Rhino Crisis Round Up: Killing Spree Continues in South Africa and India

In less than a month, South Africa and India have lost a combined total of at least thirty-five rhinos to the illegal rhino horn trade.

32 rhinos were killed in South Africa as of January 24th and 13 suspects were arrested for rhino crimes, according to the Department of Environmental Affairs. The country’s rhino death toll reached 668 in 2012.

Three rhinos were gunned down in India, including one which was translocated to Manas National Park under Indian Rhino Vision 2020. However, the International Rhino Foundation points out that despite this tragic news, the species continues to make a strong comeback from fewer than 200 individuals at the turn of the 20th century.

Greater one-horned rhinos are found only in protected areas inside India and Nepal.

The Telegraph reports that the other two victims had unfortunately strayed out of protected areas in Kaziranga and Orang National Parks.

One rhino carcass was found at Sitolmari Sor, a sandbar in Morigaon district. The horn had been removed before the forest team got to the spot, 1km from Orang … The second killing was reported at Gohpur, adjacent to Kaziranga, in Sonitpur district. Poachers shot the rhino, which is believed to have strayed from the park, and chopped off its horn.

The greater one-horned rhino population has increased to just over 3,000, and is found only in protected areas of India and Nepal.

Sumatran rhino signs

In Indonesia, camera trap and monitoring surveys led by Leuser International Foundation (LIF) in Gunung Leuser National Park have detected the signs of what is believed to be 60 Sumatran rhinos. Unfortunately, the rhinos are currently separated from each other in isolated pockets of habitat, which presents a challenge for breeding opportunities. There are fewer than 200 Sumatran rhinos still surviving.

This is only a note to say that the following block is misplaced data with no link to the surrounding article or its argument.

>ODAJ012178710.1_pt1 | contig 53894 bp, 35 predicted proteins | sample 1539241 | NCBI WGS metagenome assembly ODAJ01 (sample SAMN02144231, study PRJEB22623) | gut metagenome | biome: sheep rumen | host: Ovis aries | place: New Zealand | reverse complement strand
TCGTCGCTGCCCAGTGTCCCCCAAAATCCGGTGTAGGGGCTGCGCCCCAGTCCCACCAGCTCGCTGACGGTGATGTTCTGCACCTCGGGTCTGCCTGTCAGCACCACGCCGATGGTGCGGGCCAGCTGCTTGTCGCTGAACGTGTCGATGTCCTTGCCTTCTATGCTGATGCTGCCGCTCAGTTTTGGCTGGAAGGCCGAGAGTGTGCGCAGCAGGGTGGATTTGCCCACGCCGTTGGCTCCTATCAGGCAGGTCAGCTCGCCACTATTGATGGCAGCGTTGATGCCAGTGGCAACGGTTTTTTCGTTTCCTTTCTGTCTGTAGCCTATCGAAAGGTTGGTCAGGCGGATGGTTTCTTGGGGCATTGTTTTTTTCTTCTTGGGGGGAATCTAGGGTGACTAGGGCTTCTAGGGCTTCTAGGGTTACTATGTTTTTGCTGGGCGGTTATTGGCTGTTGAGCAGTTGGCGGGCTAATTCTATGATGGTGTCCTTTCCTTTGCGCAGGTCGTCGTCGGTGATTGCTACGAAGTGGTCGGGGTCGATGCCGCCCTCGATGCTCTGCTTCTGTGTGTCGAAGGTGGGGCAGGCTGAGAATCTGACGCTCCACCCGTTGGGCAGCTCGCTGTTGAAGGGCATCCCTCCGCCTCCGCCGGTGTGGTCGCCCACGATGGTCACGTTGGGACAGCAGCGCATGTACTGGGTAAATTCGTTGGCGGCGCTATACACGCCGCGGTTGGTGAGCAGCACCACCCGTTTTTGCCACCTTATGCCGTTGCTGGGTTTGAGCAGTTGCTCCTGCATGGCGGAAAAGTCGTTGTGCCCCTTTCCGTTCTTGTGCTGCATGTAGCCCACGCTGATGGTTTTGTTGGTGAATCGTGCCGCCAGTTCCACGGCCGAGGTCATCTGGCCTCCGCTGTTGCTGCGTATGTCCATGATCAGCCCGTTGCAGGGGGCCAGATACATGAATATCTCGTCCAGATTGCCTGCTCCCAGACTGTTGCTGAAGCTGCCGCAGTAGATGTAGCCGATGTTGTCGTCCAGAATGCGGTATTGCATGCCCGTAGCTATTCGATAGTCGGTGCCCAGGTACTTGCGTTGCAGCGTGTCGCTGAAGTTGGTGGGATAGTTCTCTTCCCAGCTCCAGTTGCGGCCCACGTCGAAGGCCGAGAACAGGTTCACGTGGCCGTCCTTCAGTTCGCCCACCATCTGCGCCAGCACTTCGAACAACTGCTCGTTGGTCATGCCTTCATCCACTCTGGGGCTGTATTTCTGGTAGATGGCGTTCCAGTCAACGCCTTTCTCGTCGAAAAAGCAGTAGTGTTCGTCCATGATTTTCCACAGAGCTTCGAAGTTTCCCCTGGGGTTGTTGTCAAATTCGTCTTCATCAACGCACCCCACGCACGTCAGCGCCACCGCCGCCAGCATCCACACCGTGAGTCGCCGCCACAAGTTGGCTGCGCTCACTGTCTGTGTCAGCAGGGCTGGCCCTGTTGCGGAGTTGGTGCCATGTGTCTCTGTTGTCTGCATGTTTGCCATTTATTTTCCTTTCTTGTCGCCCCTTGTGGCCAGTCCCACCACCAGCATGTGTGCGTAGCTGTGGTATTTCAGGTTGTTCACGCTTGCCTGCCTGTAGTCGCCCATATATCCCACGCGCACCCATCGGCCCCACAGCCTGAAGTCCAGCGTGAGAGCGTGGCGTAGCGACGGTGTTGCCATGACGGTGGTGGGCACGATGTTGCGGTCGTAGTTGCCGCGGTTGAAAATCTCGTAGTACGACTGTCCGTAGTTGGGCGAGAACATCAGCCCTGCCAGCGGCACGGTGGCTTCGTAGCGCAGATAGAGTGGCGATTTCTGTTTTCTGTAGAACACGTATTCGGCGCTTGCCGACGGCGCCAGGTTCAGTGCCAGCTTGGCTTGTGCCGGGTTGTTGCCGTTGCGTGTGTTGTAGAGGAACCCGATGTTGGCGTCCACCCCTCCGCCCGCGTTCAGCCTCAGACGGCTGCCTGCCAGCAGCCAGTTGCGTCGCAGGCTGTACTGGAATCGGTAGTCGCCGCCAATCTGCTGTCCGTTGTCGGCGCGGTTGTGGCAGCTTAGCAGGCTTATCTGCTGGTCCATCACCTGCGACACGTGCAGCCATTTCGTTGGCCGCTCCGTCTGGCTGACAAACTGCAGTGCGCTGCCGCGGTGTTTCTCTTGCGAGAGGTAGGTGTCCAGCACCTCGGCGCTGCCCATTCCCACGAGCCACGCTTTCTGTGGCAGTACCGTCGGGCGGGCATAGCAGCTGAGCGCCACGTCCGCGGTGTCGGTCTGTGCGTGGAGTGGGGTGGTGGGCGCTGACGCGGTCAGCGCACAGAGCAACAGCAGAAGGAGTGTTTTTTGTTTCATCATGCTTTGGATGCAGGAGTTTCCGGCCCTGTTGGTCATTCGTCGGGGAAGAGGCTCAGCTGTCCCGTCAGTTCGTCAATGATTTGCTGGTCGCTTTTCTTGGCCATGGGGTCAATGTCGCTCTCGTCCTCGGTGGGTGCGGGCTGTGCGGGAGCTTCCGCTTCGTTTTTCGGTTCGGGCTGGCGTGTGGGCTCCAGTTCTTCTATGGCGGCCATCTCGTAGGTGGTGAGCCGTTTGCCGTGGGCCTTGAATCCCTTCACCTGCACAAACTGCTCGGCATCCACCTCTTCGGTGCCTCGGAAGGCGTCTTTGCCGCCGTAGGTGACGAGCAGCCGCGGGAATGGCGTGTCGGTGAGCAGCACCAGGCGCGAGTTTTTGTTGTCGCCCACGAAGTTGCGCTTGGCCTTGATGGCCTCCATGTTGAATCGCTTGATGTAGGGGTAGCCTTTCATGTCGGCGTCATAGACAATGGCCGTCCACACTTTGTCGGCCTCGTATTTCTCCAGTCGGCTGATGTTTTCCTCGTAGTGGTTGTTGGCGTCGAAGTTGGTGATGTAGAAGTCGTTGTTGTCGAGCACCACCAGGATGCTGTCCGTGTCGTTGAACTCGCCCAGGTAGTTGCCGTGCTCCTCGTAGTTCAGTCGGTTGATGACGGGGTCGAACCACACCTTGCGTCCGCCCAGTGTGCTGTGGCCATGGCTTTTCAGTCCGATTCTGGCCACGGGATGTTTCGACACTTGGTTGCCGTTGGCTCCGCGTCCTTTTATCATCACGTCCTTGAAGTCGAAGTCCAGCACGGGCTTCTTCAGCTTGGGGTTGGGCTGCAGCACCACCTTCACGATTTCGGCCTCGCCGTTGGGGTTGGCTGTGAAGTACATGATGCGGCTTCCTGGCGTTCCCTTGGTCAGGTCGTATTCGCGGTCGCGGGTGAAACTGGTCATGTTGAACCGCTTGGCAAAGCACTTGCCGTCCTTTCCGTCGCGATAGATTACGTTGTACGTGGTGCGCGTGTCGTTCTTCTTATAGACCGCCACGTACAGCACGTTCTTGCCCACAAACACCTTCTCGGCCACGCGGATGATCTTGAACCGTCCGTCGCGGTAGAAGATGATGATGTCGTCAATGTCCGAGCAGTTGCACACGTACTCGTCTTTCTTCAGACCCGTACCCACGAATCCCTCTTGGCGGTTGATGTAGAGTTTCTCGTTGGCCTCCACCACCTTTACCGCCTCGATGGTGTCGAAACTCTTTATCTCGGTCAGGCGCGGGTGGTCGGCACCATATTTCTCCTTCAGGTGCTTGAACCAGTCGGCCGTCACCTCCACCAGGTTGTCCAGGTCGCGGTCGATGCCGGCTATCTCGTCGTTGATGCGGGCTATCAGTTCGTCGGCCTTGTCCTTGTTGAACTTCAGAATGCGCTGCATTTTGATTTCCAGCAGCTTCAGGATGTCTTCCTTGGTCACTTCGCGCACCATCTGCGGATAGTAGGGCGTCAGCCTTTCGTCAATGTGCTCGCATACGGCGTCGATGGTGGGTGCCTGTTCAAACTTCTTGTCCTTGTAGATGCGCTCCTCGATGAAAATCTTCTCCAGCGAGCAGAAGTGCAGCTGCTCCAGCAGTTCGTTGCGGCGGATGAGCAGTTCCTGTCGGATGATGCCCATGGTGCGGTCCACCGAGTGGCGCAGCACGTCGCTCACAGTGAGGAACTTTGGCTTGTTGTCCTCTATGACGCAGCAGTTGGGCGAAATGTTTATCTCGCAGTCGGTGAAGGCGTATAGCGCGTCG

Drones in Kenya

Kenya’s Ol Pejeta Conservancy successfully ran a fundraising appeal for the deployment of drones to monitor its wildlife, which includes four of the world’s seven Northern white rhinos.

The drones are fitted with a live streaming HD camera, which is mounted for 360o remote controlled viewing. The rhino and other endangered species will be chipped with radio frequency ID (RFID) tags.

The drone and tagging system allows the conservancy to monitor the well-being of the wildlife, and to create a ton of data on animal movements and behavior. The good news is that protecting wildlife means protecting tourism, and tourism mean more money for people in the local community, not just for a few poachers.

Besides the four Northern white rhinos, Ol Pejeta Conservancy is home to 88 black rhinos and eleven Southern white rhinos.

Photos: Rhino grazing via Shutterstock; baby greater one-horned rhino via Shutterstock.

2 thoughts on “Rhino Crisis Round Up: Killing Spree Continues in South Africa and India”

  1. Geoengineering is weather weaponry and it has been used since at least Operation Popeye during the Vietnam War. Anyone who can’t see evidence of geoengineering in the skies should qualify for disability on account of being legally blind or braindead.

  2. Geoengineering utterly fails to address root causes, ie., “why” we’re in trouble in the first place, and therefore, should not be seriously considered. Civilization, overpopulation, and incessent connedsumption of energy, resources and the whole of the biosphere is THE PROBLEM. Unless ALL of this is IMMEDIATELY addressed – we are completely “fucked”. I quote from Ten Billion by Stephen Emmott. His conclusion: “We’re fucked”. I agree. He’s not alone. More and more scientists are in agreement – the future of planet Earth is not in jeapordy – but we are. Extinction now awaits in less then 100 years. We cannot survive the temperature increases that we have set in motion and virtually NOTHING is being done to try and stop this.

Leave a Comment

Your email address will not be published. Required fields are marked *

Scroll to Top